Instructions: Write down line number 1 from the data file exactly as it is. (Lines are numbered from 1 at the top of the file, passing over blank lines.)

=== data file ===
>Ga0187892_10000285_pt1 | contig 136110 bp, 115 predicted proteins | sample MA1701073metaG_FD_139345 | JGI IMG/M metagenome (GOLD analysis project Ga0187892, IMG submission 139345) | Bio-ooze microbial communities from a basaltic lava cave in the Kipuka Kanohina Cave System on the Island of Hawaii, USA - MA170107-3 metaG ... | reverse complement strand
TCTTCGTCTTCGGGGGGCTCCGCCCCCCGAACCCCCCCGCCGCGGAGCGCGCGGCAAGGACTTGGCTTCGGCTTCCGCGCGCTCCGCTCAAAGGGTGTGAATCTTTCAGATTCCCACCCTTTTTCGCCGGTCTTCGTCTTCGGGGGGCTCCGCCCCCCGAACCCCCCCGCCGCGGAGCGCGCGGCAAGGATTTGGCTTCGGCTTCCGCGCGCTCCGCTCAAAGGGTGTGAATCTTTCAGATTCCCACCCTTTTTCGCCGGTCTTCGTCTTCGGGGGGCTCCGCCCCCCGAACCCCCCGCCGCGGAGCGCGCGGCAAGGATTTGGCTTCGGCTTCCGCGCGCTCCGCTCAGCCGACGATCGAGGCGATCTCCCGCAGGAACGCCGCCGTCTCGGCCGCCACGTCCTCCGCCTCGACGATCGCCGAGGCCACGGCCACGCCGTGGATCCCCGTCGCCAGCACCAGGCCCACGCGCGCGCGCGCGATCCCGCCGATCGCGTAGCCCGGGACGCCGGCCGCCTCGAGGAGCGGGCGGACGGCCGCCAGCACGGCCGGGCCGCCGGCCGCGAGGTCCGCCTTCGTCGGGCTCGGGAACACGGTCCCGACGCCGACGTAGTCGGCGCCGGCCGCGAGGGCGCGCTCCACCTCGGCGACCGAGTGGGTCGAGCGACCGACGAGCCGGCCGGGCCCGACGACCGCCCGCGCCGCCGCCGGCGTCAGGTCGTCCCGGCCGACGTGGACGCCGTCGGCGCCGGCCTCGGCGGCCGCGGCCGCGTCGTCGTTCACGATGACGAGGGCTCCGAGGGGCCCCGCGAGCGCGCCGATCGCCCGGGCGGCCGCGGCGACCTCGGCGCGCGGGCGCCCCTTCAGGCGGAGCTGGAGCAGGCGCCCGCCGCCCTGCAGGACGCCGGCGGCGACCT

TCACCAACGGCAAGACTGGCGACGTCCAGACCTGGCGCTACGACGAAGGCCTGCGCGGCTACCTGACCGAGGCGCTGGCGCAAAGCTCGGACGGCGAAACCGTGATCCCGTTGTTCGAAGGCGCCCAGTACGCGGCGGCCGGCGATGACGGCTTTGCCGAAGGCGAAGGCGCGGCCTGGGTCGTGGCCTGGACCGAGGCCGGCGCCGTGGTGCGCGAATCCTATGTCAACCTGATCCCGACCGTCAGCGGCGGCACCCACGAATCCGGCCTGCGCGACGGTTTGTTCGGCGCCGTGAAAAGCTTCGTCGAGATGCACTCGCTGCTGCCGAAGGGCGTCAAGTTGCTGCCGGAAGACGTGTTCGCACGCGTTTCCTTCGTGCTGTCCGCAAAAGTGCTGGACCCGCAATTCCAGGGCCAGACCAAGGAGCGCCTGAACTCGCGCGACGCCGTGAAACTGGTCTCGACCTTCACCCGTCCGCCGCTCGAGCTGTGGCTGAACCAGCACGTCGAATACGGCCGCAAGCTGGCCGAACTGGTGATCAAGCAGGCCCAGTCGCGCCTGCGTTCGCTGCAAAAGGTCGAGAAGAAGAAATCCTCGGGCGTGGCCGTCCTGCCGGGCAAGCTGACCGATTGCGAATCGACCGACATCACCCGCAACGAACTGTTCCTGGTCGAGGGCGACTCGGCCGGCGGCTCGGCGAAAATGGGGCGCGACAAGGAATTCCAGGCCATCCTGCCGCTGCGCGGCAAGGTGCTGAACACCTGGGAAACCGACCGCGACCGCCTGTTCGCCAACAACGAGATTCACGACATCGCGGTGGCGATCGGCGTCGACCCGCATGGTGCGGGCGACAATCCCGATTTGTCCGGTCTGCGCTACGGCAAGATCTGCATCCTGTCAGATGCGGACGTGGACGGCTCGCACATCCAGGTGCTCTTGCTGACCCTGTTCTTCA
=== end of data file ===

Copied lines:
>Ga0187892_10000285_pt1 | contig 136110 bp, 115 predicted proteins | sample MA1701073metaG_FD_139345 | JGI IMG/M metagenome (GOLD analysis project Ga0187892, IMG submission 139345) | Bio-ooze microbial communities from a basaltic lava cave in the Kipuka Kanohina Cave System on the Island of Hawaii, USA - MA170107-3 metaG ... | reverse complement strand